How many sports did you play as a kid? My list starts with, swimming, dancing, soccer, acrobatics, trampolining, volleyball, netball and touch football, it’s never ending.
The list of sports I played as a kid [Source]
I was never a big fan of sports, don’t get me wrong, I loved some of them, and others I did just to hang out with my friends. Any good old American teen drama will serve up the ultimate sports dad (kind of like a stage mum equivalent) pressuring his son into a hectic college scholarship – but is that a reality for kids now?
It’s no debate that participating in team sports or extra-curricular activities is beneficial for kids, and adults too. Sport develops social skills, rule following and conflict resolution as well as decreasing anxiety, improving moods, concentration and organisation – oh and it’s good for your cardiovascular health! Every year parents feel more pressure for their kids to succeed, placing a large strain on children’s performance anxiety and identity. Parents feel like they have to make their child the best, champions and undefeated, because the alternative is… failure.
Me after one training session. [Source]
It isn’t failure. When little kids hear their parents one-upping each other about who is more successful, what message is being sent to these young athletes? You’re only worthwhile when you win. There’s a fine line between doing something because you love it and doing it because you’re good at it. External cues such as praise and focusing on performance shifts the perspective of the sport and why kids are doing it, usually resulting in hatred.
When I was little, I started dancing, I wasn’t great, but I was pretty good my first year. I won my first competition, and boy did that feel good. Then I went on to win my second, look at me go! My mum set some pretty big goals for me, and I was so excited – until I didn’t win my next competition. From the moment I stood on that podium, the only thing I was rewarded for was winning. As I’ve grown up, I’ve realise life isn’t about winning, but do I still dance because I love it, or do I do it because I’m still chasing that top spot?
A game is just that, simply a game. The goal is to stay fit, have fun and develop essential skills, not to win at all costs. With more youth sports being played, the cost of hiring the best coaches, private lessons and luxury travel is more competitive than ever. Does this mean only the elite, can be elite?
Although children don’t commonly feel these pressures when they are happening, psychological bruises can occur later in life. The perceived pressure to for adolescents to simply participate in sports is highly related to the fear of being evaluated. Although parents may not yell, force or express these feelings, the interpretation of internal languages can have an effect leading into adulthood. Low self-esteem is a common occurrence in those subjected to performance pressure possibly leading to alcoholism, drug abuse and hatred if the sport is continued in a professional league. So, what can parents do to ensure we enjoy sport, make social connections and build essential skills along the way?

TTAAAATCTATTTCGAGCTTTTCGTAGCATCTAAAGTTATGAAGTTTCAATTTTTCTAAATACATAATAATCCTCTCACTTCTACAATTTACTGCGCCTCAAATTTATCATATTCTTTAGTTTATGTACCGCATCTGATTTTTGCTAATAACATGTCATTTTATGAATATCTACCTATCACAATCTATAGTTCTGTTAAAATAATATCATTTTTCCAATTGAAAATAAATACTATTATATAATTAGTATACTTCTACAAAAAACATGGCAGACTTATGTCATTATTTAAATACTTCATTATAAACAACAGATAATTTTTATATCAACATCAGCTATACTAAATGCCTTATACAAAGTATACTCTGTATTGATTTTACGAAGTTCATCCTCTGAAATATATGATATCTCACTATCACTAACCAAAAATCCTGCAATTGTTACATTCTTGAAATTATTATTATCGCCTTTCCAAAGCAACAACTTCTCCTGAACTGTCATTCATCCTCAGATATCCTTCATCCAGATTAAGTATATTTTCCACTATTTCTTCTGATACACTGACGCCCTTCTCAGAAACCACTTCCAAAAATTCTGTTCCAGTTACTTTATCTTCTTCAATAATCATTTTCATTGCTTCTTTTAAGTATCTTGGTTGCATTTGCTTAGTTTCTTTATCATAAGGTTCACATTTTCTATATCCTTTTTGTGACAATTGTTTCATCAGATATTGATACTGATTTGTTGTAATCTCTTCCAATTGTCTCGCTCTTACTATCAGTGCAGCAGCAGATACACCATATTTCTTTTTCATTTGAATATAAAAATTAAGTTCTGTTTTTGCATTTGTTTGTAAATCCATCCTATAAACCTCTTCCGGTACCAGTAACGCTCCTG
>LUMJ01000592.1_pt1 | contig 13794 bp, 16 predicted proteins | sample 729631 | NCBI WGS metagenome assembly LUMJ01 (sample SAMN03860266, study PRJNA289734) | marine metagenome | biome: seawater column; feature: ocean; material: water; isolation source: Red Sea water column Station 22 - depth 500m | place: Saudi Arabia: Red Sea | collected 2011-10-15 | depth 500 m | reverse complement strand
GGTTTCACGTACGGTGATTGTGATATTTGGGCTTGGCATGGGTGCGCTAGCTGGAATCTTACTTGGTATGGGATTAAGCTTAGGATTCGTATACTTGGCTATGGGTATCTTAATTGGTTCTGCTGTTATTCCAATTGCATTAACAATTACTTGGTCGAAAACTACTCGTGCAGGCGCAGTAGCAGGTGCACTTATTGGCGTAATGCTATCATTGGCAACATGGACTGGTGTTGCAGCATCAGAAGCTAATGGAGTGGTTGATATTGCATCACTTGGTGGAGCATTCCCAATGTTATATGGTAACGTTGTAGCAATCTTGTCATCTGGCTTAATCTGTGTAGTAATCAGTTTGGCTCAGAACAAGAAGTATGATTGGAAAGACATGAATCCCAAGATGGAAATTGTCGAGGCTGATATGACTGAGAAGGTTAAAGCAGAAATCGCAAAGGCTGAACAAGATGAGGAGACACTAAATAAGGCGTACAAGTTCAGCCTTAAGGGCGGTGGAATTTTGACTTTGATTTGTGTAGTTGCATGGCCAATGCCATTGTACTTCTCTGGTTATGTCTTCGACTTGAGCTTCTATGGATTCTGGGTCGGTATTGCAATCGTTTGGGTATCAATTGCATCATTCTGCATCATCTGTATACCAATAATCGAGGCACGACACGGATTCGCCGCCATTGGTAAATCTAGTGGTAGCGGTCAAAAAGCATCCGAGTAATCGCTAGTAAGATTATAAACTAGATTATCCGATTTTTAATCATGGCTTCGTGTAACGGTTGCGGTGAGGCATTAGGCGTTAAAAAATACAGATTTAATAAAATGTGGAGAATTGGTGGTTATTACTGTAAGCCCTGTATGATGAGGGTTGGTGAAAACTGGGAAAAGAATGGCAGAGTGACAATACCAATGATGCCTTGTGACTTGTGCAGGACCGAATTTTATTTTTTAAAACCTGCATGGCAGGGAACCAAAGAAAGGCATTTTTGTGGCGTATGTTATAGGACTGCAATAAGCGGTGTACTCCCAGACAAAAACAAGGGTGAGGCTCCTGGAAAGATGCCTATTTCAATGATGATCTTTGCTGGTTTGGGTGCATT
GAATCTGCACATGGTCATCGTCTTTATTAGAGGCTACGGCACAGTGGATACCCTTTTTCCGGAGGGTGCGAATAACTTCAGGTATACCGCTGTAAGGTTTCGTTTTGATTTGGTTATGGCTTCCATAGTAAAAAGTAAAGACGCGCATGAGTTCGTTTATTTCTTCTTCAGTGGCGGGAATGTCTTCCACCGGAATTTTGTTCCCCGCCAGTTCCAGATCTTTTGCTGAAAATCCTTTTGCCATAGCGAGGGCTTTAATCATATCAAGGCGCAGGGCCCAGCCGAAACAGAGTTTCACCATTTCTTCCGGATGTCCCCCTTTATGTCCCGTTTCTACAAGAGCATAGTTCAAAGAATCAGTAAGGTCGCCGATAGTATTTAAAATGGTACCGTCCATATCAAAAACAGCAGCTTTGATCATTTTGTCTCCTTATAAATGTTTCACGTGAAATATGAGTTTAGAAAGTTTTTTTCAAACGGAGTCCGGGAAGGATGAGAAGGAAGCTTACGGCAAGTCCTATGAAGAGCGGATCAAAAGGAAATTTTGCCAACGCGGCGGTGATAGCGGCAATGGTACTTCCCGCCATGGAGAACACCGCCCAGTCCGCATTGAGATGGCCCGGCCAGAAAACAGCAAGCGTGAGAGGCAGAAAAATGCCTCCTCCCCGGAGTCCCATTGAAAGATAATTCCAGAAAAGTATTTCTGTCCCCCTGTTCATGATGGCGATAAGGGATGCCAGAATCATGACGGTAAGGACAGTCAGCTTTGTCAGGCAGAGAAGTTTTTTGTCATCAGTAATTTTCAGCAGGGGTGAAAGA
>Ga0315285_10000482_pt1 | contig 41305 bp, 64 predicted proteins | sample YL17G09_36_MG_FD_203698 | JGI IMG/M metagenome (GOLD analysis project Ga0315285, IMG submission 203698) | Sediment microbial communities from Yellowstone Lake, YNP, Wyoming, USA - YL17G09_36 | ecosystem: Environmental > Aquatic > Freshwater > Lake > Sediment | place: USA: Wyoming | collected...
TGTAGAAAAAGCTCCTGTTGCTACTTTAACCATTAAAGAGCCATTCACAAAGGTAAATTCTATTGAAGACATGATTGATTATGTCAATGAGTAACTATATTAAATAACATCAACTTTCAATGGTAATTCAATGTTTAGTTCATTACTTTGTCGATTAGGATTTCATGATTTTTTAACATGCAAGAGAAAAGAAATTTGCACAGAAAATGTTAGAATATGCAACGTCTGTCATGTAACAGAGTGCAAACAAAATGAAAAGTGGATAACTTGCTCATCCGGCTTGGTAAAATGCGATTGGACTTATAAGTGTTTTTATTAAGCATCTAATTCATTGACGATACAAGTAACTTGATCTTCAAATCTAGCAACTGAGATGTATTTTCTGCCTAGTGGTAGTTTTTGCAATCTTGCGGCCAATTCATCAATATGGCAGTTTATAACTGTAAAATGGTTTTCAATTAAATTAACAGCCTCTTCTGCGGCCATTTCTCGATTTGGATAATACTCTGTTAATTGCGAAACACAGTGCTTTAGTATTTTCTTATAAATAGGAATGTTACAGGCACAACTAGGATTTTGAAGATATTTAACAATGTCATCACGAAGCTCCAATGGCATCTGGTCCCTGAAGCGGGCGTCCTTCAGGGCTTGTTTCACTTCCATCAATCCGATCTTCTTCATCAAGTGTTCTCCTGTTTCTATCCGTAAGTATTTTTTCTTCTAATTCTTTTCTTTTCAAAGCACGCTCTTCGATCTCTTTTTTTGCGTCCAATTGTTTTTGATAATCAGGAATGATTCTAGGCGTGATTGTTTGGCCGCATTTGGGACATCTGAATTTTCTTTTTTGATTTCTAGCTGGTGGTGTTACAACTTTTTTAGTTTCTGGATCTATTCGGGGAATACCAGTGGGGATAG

One of the most enjoyable reasons for youth participant in sport is linked to a positive involvement from parents. Imagine how much friendlier sporting matches would be if you didn’t have parents yelling down the sidelines at not only their child, but the entire team. Coaches believe parents should support their children emotionally and provide tangible support, not give coaching cues or build their ego.
When you have a coach, and a parent (coach). [Source]
Through focusing on participation, children develop qualities of leadership and empathy through teamwork. Have you ever seen kids helping one another master a skill, these are the qualities that sport develops and should be encouraged. Winning and losing shouldn’t be the aim of the game, learning from mistakes and understanding sportsmanship is an essential lesson for children both on and off the field.
Aw kids are so sweet (sometimes) [Source]
Reflecting on my time as a wannabe champion, focused and competitive child, I’ve realised most people miss the point, I did too. Realistically, the chances of me becoming a star athlete isn’t very big, so it’s okay to mess up or have a bad day. Twelve years later I’m shaping little minds by teaching the sport I grew up doing, and that’s so much more rewarding than any trophy or medal.